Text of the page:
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1. The growing interest, by global hightech companies, in Israeli technologies, is represented by the Pennsylvania-based Qlik, acquiring Israel’s data-integration Attunity for $560MN (Globes Business Daily, February 25, 2019). In January, 2019, Thoma Bravo private equity, which owns Qlik, acquired Israel’s cybersecurity Imperva for $2.1BN.

2. The Silicon Valley-based global cybersecurity leader, Palo Alto networks, acquired Israel’s automated security solutions, Demisto, for $560MN (Tech Crunch, February 19).  In April, 2018, Palo Alto acquired Israel’s endpoint detection and response, Secdo, for $100MN.

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3. Google acquired Israel’s cloud migration, Alooma, for $100MN.  In January, 2019, Amazon acquired Israel’s Cloud Endure for $250MN (Globes, February 21).

4. Intel (which employs 13,000 Israelis, exporting $4BN from Israel) intends to invest $11BN in constructing a new fab in Israel – in addition to last year’s investment of $5BN – asking Israel for a 10% grant (Globes, January 29).

5. According to Bloomberg, February 12, 2019, “big carmakers are flocking Israel… dealing not with sales, but with research and development…. Volkswagen, Renault, Hundai, Skoda and Seat are a few of the companies that have opened such innovation centers… investing and collaborating with local startups…. Only two international carmakers have full-fledged R&D centers in Israel: General Motors (since 2008; 300 employees) and Daimlers, the parent company of Mercedes (since 2018)…. The user interface installed in the Bolt, Chevrolet’s electric car, and in many late-model Cadillacs was developed in Israel… which is a center for smart transportation…. Israeli startup entrepreneurs come with experience from the Israel Defense Forces hightech units….”

6. The Jerusalem-based JVP (Jerusalem Venture Partners) raised its 9th venture capital fund – $220MN – bringing the total of JVP’s funds to over $1.3BN. The Chinese electronic conglomerate, Ali Baba, and the French investment bank, Bpi France, are among the investors, 38% of whom are Europeans, 35% from the USA and 25% from Asia (Globes, February 21).

7. The South Korean giant Samsung invests a few tens of millions of dollars in Israel’s data-management (cloud infrastructure) Iguazio (Globes, March 7).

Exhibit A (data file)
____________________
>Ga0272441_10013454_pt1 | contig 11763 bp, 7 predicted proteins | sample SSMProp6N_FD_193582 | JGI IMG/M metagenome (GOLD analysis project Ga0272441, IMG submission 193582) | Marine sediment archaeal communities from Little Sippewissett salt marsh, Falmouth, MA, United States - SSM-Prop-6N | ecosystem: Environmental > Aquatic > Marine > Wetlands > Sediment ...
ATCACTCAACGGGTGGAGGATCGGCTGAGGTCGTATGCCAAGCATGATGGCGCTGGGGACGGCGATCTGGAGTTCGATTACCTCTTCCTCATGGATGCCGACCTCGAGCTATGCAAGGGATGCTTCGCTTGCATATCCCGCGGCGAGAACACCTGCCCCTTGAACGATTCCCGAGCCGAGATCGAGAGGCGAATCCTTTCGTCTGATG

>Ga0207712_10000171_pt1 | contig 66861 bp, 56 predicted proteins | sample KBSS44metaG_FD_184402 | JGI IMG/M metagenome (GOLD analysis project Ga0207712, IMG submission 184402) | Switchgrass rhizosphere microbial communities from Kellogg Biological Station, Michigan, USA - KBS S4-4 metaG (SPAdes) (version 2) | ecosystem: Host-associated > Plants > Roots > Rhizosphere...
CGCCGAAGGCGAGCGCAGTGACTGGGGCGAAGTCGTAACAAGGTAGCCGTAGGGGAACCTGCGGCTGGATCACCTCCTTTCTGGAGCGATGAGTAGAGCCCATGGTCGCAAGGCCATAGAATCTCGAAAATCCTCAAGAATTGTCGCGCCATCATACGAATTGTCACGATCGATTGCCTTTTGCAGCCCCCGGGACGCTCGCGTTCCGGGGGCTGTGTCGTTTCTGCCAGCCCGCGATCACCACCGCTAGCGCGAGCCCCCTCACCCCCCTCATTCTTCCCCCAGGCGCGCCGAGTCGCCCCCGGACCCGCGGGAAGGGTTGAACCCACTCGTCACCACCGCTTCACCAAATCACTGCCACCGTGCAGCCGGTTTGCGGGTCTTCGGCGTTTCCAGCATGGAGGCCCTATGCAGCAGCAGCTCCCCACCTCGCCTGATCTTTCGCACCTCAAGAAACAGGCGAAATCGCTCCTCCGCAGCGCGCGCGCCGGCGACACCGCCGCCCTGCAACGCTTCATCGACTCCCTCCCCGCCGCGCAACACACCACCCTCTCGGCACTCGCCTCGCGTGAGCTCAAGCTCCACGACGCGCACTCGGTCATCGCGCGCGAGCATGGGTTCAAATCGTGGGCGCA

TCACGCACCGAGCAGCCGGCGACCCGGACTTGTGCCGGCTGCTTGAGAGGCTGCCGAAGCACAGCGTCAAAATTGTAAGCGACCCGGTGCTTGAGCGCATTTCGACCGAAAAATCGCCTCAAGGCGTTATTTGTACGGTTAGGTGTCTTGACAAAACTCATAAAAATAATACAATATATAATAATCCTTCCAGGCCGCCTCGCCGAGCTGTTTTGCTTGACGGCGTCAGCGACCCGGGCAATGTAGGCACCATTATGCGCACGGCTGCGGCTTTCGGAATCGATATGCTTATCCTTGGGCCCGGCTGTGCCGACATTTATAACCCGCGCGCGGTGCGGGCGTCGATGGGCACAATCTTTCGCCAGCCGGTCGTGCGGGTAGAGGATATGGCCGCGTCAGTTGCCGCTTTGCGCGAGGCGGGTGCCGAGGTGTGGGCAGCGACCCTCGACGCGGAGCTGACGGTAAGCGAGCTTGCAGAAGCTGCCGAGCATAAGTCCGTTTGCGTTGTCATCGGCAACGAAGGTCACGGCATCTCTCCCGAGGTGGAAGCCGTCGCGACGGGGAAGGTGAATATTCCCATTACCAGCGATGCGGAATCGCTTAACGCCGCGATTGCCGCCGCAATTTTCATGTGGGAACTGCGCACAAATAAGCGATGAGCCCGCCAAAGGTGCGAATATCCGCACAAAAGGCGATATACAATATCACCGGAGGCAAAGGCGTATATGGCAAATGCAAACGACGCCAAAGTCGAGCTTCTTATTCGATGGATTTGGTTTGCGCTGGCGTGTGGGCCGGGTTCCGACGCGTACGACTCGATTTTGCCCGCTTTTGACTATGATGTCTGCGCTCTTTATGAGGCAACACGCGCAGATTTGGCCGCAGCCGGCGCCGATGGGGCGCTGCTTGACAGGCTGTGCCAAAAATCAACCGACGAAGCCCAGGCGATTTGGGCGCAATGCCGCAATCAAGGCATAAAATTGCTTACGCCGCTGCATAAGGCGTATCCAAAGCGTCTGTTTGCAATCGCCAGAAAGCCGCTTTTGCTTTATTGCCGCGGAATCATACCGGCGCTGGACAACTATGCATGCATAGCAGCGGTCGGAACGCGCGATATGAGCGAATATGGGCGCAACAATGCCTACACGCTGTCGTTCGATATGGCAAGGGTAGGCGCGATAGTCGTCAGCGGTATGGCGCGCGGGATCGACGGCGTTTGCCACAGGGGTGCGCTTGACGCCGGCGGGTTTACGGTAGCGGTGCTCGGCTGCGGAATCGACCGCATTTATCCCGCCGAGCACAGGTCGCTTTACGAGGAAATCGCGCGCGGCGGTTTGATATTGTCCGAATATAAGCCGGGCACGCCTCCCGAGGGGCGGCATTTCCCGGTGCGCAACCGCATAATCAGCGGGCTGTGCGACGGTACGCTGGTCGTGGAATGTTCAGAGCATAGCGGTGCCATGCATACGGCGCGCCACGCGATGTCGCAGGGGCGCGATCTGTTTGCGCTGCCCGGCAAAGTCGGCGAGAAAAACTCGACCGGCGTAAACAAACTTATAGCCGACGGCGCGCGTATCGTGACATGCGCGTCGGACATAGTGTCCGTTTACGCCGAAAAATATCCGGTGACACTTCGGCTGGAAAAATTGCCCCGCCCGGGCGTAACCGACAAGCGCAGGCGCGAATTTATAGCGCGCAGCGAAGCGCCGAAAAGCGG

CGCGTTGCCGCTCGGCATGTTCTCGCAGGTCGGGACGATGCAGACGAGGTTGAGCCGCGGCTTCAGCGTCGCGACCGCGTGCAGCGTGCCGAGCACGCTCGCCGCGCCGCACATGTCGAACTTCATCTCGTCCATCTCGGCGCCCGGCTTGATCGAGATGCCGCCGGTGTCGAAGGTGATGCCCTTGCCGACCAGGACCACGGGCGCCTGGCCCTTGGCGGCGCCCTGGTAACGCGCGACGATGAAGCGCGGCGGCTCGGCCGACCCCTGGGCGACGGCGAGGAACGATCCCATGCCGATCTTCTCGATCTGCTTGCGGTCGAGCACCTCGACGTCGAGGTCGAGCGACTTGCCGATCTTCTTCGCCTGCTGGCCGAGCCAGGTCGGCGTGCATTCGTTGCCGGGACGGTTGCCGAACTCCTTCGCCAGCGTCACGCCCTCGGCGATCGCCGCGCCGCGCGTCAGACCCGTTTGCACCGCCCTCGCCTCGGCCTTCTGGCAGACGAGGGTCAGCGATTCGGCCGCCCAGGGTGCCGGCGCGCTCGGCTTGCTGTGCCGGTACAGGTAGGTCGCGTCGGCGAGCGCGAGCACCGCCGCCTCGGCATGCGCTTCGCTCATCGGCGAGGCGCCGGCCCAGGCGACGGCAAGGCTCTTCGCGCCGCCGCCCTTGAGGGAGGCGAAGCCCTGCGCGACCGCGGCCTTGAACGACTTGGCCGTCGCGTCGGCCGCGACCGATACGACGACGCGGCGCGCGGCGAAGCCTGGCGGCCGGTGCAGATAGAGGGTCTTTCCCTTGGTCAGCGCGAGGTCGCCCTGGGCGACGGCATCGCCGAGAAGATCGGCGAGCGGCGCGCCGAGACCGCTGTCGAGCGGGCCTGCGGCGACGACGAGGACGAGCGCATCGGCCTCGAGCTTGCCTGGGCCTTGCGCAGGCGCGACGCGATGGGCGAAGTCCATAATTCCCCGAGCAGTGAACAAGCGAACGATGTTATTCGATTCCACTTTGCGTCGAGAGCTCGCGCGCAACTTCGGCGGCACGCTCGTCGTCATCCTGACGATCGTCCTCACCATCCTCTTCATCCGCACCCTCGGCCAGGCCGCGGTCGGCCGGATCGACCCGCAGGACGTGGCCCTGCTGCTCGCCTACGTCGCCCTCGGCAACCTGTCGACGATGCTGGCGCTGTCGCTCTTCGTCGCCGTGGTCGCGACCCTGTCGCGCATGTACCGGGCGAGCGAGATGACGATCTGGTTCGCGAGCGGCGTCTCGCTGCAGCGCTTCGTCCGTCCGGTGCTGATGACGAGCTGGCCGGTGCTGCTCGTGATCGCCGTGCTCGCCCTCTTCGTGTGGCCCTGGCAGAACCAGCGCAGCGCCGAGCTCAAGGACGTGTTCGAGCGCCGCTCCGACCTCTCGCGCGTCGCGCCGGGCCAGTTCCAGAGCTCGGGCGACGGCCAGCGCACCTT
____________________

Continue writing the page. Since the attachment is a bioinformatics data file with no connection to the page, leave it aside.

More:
8. Israel’s in-memory data structure store, Yedis Labs, raised $60MN from Francisco Partners, Goldman Sachs Private Capital Investing, Bain Capital Ventures, Viola Ventures and Dell Technologies. Israel’s payment protection nsKnox, raised $15MN from Microsoft, Viola, etc. (Globes, Feb. 20).

9. The Omaha-based irrigation giant, Valmont, concluded a strategic agreement with Israel’s Prospera, which has developed a ground-breaking autonomous irrigation, spraying and fertilizing system.  Recent investors in Prospera: Cisco, Qualcomm Ventures and Bessemer Venture Partners (Globes, February 22).

10. Israel’s foreign exchange reserves surged from $10BN in 1995 to $69BN in 2010 and $118BN in February, 2019, reflecting the robust state of Israel’s economy, and its capabilities to withstand national security emergencies. Standard & Poor’s credit rating for Israel stands at AA- with stable outlook, compared to A in October 2008.  Moody’s credit rating for Israel is A1 with positive outlook, compared to A2 in March 2008. Fitch credit rating for Israel is A+ with stable outlook, compared to A- in December 2006.

11. The integration of Israel’s ultra-orthodox community in the hightech sector is expanding (still in the initial stage).  The two-year-old Bizmax project, initiated by the Haredi Professional Development Foundation, the Jerusalem Development Foundation and the Achim Global Loan Fund assists the growth of some 100 ultra-orthodox entrepreneurs – who have developed a promising product/technology – introducing them to potential investors and partners. Amazon, Google, Jerusalem Venture Partners, General Motors, Jerusalem’s Hebrew University, KPMG, Fiverr and Israel Advanced Technology Industries participate in the Bizmax project.     “Someone who studies Talmud in-depth has an advantage in artificial intelligence. A Talmud student learns how to interpret something simultaneously from several angles, which possess advantages and disadvantages. The Talmud-generated ability to think creatively is a very positive trait for an entrepreneur.” (Globes, March 4).

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Ambassador (ret.) Yoram Ettinger is consultant to Israel’s Cabinet members and Israeli legislators, and lecturer in the U.S., Canada and Israel on Israel’s unique contributions to American interests, the foundations of U.S.-Israel relations, the Iranian threat, and Jewish-Arab issues.
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